However, according to GM's figures, pensions for hourly workers and salaried employees were both underfunded at the end of 2008, by a total of more than $12 billion.
Dean Gloster, a lawyer hired by the GM Retirees Assn., doubts GM's ability to replenish the pension fund within the next few years. "I'm deeply worried because, while statements from the White House and GM indicate it will be a leaner, meaner company, that is in part because more employees will be pushed into retirement early," says Gloster, a partner in the San Francisco law firm Farella Braun & Martel. "There is the possibility that the business will not be capable of contributing enough to the pension fund. One thing we as baby boomers are poor at is math. We refuse to realize that fewer people are putting money in than are taking it out."
David Certner, AARP's legislative policy director, feels more optimistic about the pension prospects. "GM's pension plan is in relatively good shape, decently funded. Every pension fund in the U.S. is underfunded because of the market's being bad," Certner says.
As a last resort, pensions are somewhat guaranteed by the Pension Benefit Guaranty Corp., a federal outfit. Pensions for retirees 65 and older are guaranteed for up to $54,000 a year. Coverage is lower for younger retirees.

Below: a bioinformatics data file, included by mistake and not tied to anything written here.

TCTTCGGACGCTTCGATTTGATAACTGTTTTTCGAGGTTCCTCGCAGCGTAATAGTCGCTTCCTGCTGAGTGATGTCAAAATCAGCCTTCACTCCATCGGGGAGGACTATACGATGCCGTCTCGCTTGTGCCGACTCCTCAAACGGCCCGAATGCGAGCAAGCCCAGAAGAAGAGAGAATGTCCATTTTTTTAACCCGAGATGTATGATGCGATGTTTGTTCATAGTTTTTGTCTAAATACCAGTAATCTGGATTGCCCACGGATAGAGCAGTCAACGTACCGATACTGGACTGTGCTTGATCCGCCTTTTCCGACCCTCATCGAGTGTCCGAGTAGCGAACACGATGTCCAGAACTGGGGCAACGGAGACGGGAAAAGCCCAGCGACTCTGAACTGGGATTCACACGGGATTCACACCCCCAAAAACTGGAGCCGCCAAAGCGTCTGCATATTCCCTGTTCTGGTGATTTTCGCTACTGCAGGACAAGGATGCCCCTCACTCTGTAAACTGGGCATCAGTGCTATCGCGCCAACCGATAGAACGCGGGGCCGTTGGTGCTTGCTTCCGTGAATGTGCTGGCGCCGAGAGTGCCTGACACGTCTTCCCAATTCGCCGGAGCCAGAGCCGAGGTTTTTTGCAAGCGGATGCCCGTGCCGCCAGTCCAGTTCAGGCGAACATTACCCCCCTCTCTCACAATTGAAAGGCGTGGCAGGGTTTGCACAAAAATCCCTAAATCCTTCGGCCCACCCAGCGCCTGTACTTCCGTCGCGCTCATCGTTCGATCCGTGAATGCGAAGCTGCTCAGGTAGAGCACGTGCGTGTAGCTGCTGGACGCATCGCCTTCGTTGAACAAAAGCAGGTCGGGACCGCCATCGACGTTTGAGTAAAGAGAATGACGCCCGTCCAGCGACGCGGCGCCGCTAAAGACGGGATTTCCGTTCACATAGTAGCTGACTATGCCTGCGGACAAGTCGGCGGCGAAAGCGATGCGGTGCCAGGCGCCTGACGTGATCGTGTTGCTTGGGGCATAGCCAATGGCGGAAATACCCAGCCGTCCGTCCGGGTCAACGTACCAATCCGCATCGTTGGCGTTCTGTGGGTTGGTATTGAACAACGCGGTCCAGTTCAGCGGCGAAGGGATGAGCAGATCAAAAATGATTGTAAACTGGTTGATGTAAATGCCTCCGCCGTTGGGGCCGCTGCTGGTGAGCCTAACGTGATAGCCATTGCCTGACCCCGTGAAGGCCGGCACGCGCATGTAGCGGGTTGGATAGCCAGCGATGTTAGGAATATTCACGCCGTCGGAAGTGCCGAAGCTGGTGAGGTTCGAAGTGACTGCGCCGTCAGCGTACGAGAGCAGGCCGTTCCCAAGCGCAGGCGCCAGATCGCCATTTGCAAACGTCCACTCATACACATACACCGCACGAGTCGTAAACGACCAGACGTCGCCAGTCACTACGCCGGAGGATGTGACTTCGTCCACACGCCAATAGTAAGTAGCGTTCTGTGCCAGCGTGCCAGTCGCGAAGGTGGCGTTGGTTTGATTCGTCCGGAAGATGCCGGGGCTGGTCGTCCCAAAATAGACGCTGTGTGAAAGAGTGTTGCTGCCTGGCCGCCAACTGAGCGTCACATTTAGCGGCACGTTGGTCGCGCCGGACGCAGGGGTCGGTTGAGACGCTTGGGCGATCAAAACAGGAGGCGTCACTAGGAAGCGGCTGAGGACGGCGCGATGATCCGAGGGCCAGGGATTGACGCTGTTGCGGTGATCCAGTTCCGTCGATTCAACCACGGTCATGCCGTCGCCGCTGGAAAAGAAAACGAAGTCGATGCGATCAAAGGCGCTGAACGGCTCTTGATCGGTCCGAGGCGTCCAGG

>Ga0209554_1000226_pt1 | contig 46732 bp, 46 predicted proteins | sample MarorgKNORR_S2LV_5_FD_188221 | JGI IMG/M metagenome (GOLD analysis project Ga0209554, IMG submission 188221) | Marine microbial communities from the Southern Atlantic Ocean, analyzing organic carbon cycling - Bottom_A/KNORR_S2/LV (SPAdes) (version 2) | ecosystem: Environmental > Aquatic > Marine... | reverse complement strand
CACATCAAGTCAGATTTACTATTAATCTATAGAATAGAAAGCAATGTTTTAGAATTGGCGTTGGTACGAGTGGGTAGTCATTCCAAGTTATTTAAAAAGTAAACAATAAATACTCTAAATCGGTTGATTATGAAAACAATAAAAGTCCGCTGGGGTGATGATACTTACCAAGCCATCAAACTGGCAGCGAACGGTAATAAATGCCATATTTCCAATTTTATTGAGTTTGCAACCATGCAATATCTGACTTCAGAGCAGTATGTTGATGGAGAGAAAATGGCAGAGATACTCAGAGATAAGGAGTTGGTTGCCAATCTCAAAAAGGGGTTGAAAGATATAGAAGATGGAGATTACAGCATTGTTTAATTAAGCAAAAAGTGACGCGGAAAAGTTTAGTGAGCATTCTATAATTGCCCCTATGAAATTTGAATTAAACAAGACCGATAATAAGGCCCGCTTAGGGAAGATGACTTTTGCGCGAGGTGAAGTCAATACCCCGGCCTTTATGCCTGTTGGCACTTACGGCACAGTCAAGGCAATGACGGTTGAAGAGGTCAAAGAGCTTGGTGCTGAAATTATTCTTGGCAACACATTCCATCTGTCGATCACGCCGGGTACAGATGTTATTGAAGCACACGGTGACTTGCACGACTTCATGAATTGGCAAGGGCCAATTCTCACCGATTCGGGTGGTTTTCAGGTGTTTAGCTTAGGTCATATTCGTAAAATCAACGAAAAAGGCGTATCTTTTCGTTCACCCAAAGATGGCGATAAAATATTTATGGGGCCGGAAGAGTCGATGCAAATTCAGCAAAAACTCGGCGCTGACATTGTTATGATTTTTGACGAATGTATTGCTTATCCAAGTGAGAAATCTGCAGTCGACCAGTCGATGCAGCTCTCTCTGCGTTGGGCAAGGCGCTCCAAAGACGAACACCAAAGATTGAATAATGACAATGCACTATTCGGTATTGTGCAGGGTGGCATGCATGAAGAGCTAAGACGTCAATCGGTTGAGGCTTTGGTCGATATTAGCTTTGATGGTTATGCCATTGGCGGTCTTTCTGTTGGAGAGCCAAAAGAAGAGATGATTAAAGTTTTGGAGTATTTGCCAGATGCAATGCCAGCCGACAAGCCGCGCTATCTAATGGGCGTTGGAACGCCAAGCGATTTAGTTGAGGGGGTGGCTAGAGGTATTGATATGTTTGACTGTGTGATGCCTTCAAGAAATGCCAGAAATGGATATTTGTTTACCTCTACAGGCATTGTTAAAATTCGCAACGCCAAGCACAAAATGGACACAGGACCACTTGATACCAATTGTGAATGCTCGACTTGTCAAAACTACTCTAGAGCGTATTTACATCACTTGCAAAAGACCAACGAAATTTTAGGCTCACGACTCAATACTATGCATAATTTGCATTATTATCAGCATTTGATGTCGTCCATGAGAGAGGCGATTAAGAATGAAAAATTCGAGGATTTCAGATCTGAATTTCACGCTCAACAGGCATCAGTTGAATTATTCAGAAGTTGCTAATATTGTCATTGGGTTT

Of more concern is the future of health benefits. The United Auto Workers, which represents nonsalaried employees, will administer health-care benefits through the new Voluntary Employees' Beneficiary Assn. trust that is being established as part of the restructuring. For hourly workers, their union—not their former employer—will determine what health-care benefits they receive. Union retirees are already scheduled to lose vision and dental coverage and will have prescription-drug benefits cut under an agreement reached last month between GM and the union.
For salaried retirees, GM possibly could cancel health benefits for those who are under 65, according to Gloster. "The precedent has been set," he says. "It's a matter of the 'weasel words' contained in 'summary plan descriptions' that employees receive every year. The weasel words give the company the option to 'amend, modify, and terminate' the benefits employees have been promised. Back in the 1970s and 1980s, those weasel words weren't even in the summary plan description booklets. Yet in 1998, the Sixth Circuit Court of Appeals gave GM the right to enforce them."
However the scenarios play out, Kathleen Buczko, the Allens' niece, says she and her husband are preparing for the worst. "We're worried my aunt's white collar pension will disappear now that GM has gone bankrupt, and they won't be able to afford to stay in their home," says Buczko, a Los Angeles consultant who says the Allens acted as parents to her after her own mother and father died. "We're trying to figure out whether we can keep them in their condo in Michigan or move them here to California. So we'll take care of my aunt and uncle, but what about the other retirees who don't have anyone to help them? They're going to be out there, competing with teenagers for jobs to stock the shelves at Wal-Mart (WMT)."
Rebecca Reisner is an editor at BusinessWeek.com .